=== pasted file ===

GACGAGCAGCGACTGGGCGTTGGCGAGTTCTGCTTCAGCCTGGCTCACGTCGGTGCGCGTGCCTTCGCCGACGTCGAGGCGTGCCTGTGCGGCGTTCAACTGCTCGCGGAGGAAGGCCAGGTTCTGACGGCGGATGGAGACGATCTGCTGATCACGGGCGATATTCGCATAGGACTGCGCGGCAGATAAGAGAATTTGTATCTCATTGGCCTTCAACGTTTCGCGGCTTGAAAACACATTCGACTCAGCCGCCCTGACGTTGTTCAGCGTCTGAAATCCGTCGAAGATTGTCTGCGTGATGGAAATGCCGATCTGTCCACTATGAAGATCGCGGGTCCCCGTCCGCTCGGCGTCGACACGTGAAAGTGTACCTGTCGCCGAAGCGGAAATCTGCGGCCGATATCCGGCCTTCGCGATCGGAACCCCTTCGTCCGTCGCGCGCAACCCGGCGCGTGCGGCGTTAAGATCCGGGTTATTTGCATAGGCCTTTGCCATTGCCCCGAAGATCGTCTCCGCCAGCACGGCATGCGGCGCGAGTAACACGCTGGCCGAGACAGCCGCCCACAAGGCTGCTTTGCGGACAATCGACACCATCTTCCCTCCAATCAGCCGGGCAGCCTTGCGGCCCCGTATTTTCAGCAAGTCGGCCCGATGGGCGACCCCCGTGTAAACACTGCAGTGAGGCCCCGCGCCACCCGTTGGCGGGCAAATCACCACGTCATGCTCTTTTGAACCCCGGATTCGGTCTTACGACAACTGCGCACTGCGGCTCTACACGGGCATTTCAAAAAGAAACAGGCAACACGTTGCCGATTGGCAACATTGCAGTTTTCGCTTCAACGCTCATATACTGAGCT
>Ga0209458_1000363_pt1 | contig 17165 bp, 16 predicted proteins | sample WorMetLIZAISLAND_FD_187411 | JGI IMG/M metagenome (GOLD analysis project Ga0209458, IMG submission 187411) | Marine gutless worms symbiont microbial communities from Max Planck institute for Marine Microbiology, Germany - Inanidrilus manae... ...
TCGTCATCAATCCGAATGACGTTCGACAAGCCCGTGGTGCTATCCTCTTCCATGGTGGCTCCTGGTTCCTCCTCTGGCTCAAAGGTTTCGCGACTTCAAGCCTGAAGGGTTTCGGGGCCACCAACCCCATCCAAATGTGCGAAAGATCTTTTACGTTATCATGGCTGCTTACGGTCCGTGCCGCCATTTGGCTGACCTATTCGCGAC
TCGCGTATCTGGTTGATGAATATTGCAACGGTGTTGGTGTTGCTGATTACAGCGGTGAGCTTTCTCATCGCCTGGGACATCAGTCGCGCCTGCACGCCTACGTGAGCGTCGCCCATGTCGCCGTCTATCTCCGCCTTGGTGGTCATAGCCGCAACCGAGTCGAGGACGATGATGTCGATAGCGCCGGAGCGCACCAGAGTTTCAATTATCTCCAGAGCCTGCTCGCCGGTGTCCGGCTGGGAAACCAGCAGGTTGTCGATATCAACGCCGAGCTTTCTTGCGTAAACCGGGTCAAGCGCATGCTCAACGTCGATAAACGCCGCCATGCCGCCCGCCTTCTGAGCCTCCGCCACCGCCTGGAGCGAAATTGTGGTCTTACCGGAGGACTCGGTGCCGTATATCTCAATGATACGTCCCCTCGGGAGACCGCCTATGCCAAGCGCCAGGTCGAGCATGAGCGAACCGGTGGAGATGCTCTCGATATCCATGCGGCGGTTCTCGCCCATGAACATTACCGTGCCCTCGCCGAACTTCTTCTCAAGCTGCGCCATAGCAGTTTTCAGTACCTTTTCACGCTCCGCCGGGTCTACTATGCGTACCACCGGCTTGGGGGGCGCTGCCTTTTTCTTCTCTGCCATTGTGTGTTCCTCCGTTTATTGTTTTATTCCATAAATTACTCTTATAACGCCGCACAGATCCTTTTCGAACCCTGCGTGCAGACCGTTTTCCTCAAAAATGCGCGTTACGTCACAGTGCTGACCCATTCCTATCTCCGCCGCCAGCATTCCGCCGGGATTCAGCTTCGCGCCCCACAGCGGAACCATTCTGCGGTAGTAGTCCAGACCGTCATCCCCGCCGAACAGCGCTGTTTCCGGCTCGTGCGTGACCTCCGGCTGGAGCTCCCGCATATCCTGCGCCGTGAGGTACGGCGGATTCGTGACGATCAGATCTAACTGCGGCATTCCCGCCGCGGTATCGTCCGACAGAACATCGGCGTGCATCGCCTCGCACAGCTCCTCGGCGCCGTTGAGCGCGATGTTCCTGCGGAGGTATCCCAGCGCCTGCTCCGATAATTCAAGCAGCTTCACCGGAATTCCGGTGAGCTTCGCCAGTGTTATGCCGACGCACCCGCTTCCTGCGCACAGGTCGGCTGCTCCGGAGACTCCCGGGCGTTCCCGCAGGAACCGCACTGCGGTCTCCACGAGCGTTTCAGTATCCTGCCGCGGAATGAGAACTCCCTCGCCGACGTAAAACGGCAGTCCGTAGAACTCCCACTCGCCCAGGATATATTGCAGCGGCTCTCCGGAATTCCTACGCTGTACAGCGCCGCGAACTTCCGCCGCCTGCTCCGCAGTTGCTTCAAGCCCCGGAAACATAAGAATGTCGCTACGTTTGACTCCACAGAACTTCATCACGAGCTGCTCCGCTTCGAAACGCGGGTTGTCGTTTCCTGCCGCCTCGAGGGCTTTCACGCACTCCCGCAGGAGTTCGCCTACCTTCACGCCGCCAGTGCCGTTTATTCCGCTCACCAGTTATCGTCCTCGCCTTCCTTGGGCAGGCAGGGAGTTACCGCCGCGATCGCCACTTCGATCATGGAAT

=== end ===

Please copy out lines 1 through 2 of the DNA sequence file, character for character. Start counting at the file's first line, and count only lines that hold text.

GACGAGCAGCGACTGGGCGTTGGCGAGTTCTGCTTCAGCCTGGCTCACGTCGGTGCGCGTGCCTTCGCCGACGTCGAGGCGTGCCTGTGCGGCGTTCAACTGCTCGCGGAGGAAGGCCAGGTTCTGACGGCGGATGGAGACGATCTGCTGATCACGGGCGATATTCGCATAGGACTGCGCGGCAGATAAGAGAATTTGTATCTCATTGGCCTTCAACGTTTCGCGGCTTGAAAACACATTCGACTCAGCCGCCCTGACGTTGTTCAGCGTCTGAAATCCGTCGAAGATTGTCTGCGTGATGGAAATGCCGATCTGTCCACTATGAAGATCGCGGGTCCCCGTCCGCTCGGCGTCGACACGTGAAAGTGTACCTGTCGCCGAAGCGGAAATCTGCGGCCGATATCCGGCCTTCGCGATCGGAACCCCTTCGTCCGTCGCGCGCAACCCGGCGCGTGCGGCGTTAAGATCCGGGTTATTTGCATAGGCCTTTGCCATTGCCCCGAAGATCGTCTCCGCCAGCACGGCATGCGGCGCGAGTAACACGCTGGCCGAGACAGCCGCCCACAAGGCTGCTTTGCGGACAATCGACACCATCTTCCCTCCAATCAGCCGGGCAGCCTTGCGGCCCCGTATTTTCAGCAAGTCGGCCCGATGGGCGACCCCCGTGTAAACACTGCAGTGAGGCCCCGCGCCACCCGTTGGCGGGCAAATCACCACGTCATGCTCTTTTGAACCCCGGATTCGGTCTTACGACAACTGCGCACTGCGGCTCTACACGGGCATTTCAAAAAGAAACAGGCAACACGTTGCCGATTGGCAACATTGCAGTTTTCGCTTCAACGCTCATATACTGAGCT
>Ga0209458_1000363_pt1 | contig 17165 bp, 16 predicted proteins | sample WorMetLIZAISLAND_FD_187411 | JGI IMG/M metagenome (GOLD analysis project Ga0209458, IMG submission 187411) | Marine gutless worms symbiont microbial communities from Max Planck institute for Marine Microbiology, Germany - Inanidrilus manae... ...